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November 2020

It’s November! Give some thanks and enjoy our Staff Picks!

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Paula – Circulation

Swamp Thing, starring Crystal Reed, Andy Bean, and Will Patton, New DVD Swamp Thing

Sci-fi and DC Comics fans alike will rejoice after watching the masterpiece that is Swamp Thing. In the small town of Marais, Louisiana, a mysterious disease starts to spread throughout the swamps, infecting the residents at an alarming rate. CDC doctor Abby Arcane returns to her hometown to investigate, but what she finds is not what she expects. With the help of biologist Alec Holland, Abby discovers that there is something alive in the swamp, something that is bringing death and darkness to Marais. But there is also something good, a lifeforce that has created the creature Swamp Thing. Together, Abby and Swamp Thing must solve the swamp’s mysteries and fight the darkness before it takes over the town for good. I was absolutely addicted to this show. It is the perfect combination of sci-fi and horror. The story draws you in and doesn’t let you go until the very last episode. It’s definitely a must-see.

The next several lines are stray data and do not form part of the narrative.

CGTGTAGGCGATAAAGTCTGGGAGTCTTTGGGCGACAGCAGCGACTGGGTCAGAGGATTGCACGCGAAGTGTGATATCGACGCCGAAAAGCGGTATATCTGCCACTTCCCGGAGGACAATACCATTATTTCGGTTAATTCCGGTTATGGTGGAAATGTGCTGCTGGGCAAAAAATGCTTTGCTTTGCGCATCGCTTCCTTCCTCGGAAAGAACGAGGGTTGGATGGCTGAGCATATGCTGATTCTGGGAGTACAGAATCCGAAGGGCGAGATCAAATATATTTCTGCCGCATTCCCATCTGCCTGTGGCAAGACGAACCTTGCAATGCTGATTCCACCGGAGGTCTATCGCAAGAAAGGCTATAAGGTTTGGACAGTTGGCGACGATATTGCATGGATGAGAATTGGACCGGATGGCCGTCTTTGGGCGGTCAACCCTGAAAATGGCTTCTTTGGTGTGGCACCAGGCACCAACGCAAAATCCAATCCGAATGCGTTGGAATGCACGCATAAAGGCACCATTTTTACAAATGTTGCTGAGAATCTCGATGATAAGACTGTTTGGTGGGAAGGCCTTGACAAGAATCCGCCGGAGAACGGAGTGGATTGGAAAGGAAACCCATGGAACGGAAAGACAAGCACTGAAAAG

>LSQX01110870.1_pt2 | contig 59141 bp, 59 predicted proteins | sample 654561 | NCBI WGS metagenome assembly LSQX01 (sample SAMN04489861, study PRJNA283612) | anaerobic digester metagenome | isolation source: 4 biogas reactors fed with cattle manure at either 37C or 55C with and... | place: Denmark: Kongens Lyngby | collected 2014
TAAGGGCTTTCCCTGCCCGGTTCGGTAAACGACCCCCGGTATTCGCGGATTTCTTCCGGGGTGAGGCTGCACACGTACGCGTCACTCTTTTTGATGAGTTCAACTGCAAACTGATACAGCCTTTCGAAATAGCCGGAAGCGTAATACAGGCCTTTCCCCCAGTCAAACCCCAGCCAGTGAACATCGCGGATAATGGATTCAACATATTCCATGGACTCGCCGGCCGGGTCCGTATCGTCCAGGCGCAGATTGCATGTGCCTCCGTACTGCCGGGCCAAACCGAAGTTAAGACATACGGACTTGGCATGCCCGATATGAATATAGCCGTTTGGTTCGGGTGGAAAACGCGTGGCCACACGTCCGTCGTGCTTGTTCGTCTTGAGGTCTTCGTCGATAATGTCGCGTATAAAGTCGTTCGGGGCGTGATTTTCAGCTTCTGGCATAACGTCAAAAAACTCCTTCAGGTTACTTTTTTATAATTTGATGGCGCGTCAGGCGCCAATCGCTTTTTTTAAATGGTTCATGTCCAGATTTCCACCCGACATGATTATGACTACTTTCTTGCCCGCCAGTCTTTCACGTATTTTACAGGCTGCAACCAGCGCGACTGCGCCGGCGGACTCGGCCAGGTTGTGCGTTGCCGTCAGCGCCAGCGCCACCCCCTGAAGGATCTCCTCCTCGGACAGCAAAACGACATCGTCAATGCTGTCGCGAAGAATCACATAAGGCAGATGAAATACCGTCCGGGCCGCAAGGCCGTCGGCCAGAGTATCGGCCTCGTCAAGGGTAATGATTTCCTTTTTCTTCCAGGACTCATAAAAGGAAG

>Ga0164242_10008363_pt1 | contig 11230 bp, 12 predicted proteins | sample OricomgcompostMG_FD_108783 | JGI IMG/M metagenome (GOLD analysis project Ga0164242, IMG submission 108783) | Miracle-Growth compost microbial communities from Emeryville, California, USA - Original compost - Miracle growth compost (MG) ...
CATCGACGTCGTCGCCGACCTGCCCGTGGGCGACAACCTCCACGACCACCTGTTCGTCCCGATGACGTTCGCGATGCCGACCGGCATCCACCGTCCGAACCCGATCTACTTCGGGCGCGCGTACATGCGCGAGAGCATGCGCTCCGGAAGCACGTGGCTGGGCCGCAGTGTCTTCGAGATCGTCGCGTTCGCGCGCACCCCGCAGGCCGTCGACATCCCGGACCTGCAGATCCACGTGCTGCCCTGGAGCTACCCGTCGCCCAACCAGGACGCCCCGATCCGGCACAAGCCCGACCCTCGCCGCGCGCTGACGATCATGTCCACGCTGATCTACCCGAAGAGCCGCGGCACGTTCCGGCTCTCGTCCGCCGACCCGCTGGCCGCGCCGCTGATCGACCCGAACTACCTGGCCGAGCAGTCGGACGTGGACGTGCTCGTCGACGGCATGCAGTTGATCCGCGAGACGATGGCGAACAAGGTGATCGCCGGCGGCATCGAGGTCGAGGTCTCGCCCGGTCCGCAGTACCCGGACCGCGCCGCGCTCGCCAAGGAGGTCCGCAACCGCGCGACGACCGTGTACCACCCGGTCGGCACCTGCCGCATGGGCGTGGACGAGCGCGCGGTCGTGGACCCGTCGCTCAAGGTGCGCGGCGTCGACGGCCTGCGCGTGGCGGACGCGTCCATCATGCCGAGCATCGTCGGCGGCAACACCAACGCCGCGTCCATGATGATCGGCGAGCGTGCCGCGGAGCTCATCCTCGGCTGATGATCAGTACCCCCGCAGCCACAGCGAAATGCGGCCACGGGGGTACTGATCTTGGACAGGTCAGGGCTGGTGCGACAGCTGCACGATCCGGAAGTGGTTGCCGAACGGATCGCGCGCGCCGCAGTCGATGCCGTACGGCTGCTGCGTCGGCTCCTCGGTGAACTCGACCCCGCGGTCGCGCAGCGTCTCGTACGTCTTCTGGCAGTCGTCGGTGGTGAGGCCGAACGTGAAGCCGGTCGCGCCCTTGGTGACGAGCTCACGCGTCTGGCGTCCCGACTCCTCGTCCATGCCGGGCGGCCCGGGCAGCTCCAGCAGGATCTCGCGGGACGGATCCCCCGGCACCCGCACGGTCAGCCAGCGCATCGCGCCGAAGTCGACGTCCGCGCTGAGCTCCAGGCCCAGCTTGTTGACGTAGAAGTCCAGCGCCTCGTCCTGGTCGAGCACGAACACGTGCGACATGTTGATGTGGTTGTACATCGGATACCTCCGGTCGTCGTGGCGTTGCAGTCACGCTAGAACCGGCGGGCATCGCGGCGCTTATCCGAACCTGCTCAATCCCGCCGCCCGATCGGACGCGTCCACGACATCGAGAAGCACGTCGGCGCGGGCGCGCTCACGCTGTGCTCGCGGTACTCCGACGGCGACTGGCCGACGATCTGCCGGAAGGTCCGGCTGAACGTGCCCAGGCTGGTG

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Chris – Technical Services

Vienna Blood, starring Matthew Beard, Juergen Maurer, and Charlene McKenna, New DVD Vienna Blood

From the screenwriter Steve Thompson (responsible for Sherlock with Benedict Cumberbatch), comes a crime drama set in 1907 Vienna, Austria and brings together a police detective inspector with a doctor to investigate unusual murders. Engaging!

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Chris – Circulation

The Tattooist of Auschwitz, by Heather Morris, Fiction Morris